If your home or personal property are damaged by a thunderstorm, or any of the hazards that typically occur with one, like lightning or hail, your homeowners insurance can help pay to replace or repair your damaged property. If a thunder and lightning storm results in a fire, your homeowners insurance would also cover the damage

However, if a thunderstorm results in rain damage, your homeowners insurance may cover it, but only if you can prove that the thunderstorm was the direct cause for the rain getting in. For example, if a thunderstorm brings in strong winds and damages your roof leading to rain getting in, then you would be covered. But if you have an existing hole in your roof, or if it’s aging and rain seeps in during a thunderstorm, you might not be covered for any water damage.

How to protect your home from thunderstorm damage

Although homeowners insurance does cover you from thunderstorm damage, there are proactive steps you can take to properly secure your home from the risk of severe thunderstorms.

If you live in an area that is prone to lightning and thunderstorms, you may want to consider installing a lightning protection system and surge protector devices. A lightning protection system can redirect lightning into the ground instead of it flowing through your home’s gas system or electrical wiring.

It’s also smart to keep your roof well maintained to avoid severe damage. You may want to consider installing storm resistant shutters, windows, and doors as well. By taking these proactive steps to safely fortify your home, your insurance company may actually give you a discount on your premiums - most insurers offer safety measures and new roof discounts.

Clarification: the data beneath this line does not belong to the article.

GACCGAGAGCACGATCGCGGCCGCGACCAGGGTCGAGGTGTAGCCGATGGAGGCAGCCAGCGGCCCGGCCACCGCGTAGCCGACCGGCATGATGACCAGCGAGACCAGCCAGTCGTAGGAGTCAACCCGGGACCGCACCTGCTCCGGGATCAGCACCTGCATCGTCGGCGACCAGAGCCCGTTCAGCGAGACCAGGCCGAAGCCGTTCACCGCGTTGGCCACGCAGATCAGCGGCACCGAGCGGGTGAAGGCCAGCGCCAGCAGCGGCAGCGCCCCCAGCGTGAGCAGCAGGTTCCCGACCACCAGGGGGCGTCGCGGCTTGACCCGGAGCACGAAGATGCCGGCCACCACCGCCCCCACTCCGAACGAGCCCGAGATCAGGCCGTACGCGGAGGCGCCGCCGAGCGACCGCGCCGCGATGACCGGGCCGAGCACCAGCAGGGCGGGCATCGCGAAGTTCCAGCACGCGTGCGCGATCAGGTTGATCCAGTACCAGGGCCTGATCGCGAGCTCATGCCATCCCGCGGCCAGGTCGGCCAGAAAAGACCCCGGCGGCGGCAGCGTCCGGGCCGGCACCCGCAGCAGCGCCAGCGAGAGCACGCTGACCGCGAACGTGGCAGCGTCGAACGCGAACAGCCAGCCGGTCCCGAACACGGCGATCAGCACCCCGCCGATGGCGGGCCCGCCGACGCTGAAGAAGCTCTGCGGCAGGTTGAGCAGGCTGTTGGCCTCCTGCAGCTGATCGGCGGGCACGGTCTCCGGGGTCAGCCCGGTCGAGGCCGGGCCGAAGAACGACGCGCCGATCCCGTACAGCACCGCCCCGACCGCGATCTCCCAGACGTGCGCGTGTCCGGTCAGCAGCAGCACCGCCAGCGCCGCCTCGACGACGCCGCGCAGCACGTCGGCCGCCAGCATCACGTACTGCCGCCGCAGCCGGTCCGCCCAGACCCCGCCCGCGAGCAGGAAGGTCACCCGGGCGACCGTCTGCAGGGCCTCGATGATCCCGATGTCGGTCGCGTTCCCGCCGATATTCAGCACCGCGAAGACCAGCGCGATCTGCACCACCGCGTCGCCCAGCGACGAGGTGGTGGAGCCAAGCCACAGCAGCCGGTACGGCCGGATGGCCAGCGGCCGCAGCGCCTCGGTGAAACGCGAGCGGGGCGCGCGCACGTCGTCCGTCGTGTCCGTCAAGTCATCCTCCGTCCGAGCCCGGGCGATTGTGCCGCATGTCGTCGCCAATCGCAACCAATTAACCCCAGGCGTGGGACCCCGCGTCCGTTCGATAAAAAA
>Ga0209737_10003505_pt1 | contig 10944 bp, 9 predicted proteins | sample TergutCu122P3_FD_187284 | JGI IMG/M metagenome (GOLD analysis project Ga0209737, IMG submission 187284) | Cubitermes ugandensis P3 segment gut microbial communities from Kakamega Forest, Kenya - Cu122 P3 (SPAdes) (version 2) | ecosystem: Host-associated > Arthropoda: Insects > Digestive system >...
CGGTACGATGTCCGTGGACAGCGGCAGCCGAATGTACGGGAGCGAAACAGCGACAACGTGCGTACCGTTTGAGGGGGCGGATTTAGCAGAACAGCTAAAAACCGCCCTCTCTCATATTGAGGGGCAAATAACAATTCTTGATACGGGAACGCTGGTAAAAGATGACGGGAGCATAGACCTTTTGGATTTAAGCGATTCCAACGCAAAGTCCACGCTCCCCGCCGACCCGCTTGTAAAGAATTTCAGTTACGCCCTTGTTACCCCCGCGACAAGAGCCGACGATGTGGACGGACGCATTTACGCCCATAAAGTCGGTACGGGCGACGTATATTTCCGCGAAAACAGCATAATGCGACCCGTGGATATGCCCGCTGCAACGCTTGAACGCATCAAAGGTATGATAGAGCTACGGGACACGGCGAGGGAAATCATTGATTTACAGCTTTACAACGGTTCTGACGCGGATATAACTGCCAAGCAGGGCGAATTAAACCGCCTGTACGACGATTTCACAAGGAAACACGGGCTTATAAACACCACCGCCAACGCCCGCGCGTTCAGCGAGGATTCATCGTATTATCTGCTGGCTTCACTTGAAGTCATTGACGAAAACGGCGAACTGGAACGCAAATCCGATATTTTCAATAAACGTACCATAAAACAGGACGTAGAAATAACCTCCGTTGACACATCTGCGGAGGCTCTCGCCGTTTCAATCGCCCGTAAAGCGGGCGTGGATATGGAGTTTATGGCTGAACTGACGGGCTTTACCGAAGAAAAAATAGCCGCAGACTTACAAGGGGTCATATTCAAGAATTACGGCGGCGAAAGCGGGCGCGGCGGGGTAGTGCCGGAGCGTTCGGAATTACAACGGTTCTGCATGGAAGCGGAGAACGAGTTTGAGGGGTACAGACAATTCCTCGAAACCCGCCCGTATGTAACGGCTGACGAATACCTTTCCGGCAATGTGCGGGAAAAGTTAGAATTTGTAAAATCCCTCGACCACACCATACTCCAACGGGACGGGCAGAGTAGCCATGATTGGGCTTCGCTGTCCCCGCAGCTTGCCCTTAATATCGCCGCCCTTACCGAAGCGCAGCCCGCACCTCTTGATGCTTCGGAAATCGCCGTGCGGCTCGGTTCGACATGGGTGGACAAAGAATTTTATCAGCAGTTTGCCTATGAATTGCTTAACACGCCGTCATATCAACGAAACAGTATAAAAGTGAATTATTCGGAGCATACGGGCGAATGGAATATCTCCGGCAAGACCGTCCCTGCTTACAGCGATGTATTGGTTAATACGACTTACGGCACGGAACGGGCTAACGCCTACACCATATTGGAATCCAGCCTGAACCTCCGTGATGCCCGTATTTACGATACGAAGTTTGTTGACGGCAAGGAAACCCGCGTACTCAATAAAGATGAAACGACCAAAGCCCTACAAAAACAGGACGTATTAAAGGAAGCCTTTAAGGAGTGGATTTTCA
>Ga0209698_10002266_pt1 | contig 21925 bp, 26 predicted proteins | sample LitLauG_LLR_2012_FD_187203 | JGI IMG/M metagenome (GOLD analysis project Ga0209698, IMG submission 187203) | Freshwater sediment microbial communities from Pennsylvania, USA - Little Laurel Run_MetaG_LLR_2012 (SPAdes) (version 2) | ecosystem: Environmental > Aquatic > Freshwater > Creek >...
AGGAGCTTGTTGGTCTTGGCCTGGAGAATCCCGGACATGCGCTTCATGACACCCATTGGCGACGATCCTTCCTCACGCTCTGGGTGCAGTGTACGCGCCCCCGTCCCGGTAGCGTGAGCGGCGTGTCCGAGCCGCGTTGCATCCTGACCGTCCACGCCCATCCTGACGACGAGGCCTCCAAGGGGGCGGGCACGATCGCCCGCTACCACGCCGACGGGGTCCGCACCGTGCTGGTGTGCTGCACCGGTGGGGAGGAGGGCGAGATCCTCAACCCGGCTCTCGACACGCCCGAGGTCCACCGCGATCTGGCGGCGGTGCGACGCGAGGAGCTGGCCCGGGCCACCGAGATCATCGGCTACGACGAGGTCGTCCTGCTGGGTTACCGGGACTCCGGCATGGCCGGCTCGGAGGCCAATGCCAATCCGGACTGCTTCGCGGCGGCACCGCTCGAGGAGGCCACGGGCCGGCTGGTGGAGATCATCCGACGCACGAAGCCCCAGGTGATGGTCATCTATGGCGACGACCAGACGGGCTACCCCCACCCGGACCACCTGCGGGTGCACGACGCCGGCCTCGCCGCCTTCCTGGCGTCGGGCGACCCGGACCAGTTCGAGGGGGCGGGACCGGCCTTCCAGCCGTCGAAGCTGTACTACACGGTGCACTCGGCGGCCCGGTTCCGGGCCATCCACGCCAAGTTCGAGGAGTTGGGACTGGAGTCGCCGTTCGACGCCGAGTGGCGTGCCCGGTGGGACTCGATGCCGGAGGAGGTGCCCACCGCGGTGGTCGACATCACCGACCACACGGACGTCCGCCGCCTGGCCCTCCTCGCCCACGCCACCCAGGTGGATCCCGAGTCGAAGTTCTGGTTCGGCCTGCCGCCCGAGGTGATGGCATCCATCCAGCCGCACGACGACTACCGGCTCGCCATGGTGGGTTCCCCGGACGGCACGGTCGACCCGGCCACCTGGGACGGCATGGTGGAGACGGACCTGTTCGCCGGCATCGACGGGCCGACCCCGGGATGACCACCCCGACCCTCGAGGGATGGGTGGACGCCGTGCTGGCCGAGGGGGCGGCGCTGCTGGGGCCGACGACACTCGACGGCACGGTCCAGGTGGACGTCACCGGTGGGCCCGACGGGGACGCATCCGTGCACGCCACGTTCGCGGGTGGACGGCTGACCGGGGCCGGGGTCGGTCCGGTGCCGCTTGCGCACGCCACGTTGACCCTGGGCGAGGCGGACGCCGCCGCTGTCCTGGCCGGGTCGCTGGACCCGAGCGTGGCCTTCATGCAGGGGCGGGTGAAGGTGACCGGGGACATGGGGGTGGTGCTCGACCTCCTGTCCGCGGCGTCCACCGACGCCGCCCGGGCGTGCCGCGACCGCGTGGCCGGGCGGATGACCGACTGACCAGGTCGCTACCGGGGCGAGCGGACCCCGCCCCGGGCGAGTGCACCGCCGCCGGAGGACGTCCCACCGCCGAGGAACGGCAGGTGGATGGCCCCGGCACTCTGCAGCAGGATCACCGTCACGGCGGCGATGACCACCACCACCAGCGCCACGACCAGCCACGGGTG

→ Read more about lightning and homeowners insurance

References

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Policygenius uses external sources, including government data, industry studies, and reputable news organizations to supplement proprietary marketplace data and internal expertise. Learn more about how we use and vet external sources as part of our

editorial standards.
  1. Insurance Information Institute

    . "

    Thunderstorms Are Frequent Cause of Property Damage; Covered Under Standard Home and Business Insurance Policies

    ." Accessed July 08, 2022.

  2. Insurance Information Institute

    . "

    Facts + Statistics: Tornadoes and thunderstorms

    ." Accessed July 08, 2022.

  3. NOAA National Severe Storms Laboratory

    . "

    Severe Weather 101 - Thunderstorm basics

    ." Accessed July 08, 2022.

  4. Centers for Disease Control and Prevention

    (CDC). "

    Lightning Strike Victim Data

    ." Accessed July 08, 2022.

  5. NOAA National Severe Storms Laboratory

    . "

    Severe Weather 101

    ." Accessed July 08, 2022.

  6. The Weather Channel

    . "

    13 Things You Might Not Know About Thunderstorms

    ." Accessed July 08, 2022.

  7. National Weather Service

    . "

    Lightning Fatalities 2022 by State

    ." Accessed July 08, 2022.

  8. National Weather Service

    . "

    Introduction to Thunderstorms

    ." Accessed July 08, 2022.

  9. National Weather Service

    . "

    Introduction to Thunderstorms

    ." Accessed July 08, 2022.

Author

Senior Editor & Licensed Home Insurance Expert

Kara McGinley

Senior Editor & Licensed Home Insurance Expert

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Kara McGinley is a senior editor and licensed home insurance expert at Policygenius, where she writes about homeowners and renters insurance. As a journalist and as an insurance expert, her work and insights have been featured in Kiplinger, Lifehacker, MSN, WRAL.com, and elsewhere.